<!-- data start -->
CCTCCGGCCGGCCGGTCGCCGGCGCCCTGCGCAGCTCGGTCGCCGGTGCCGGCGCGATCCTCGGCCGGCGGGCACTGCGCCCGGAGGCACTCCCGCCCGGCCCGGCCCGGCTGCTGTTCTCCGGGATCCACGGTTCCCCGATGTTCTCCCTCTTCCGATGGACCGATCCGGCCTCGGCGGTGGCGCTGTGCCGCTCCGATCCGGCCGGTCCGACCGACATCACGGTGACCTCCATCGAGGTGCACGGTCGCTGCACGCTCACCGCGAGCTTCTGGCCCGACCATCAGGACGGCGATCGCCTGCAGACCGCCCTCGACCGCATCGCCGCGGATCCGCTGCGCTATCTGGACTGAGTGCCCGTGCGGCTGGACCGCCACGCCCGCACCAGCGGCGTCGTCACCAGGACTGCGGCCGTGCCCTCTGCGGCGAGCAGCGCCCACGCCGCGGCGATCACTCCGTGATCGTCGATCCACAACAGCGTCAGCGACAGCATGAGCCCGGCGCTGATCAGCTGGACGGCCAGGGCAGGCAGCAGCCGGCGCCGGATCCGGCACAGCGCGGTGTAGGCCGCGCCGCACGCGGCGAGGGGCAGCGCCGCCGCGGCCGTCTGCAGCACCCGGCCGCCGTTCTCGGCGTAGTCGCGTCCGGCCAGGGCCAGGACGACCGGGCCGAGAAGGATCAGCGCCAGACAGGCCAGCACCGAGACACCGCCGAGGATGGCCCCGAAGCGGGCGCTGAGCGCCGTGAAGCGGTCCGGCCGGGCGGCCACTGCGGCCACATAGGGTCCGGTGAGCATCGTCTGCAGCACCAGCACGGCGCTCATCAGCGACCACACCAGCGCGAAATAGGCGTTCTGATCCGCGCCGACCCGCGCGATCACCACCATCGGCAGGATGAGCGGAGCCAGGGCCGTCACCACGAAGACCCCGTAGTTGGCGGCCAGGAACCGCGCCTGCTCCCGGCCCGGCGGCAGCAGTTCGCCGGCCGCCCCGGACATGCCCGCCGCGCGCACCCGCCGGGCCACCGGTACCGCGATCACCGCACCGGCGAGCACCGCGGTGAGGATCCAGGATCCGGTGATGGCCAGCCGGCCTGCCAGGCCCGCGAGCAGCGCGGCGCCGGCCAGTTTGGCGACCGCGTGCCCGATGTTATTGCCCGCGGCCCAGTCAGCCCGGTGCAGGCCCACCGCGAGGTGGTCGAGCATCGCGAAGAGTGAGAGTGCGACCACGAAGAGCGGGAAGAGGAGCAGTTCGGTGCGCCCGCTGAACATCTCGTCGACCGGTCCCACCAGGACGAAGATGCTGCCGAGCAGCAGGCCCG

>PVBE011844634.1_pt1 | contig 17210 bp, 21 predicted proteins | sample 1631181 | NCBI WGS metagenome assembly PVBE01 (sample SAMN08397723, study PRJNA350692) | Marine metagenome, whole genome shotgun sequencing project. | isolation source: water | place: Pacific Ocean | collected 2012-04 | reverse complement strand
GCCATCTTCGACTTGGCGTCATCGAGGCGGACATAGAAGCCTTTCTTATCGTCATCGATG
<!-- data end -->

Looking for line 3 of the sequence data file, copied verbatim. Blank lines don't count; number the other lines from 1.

GCCATCTTCGACTTGGCGTCATCGAGGCGGACATAGAAGCCTTTCTTATCGTCATCGATG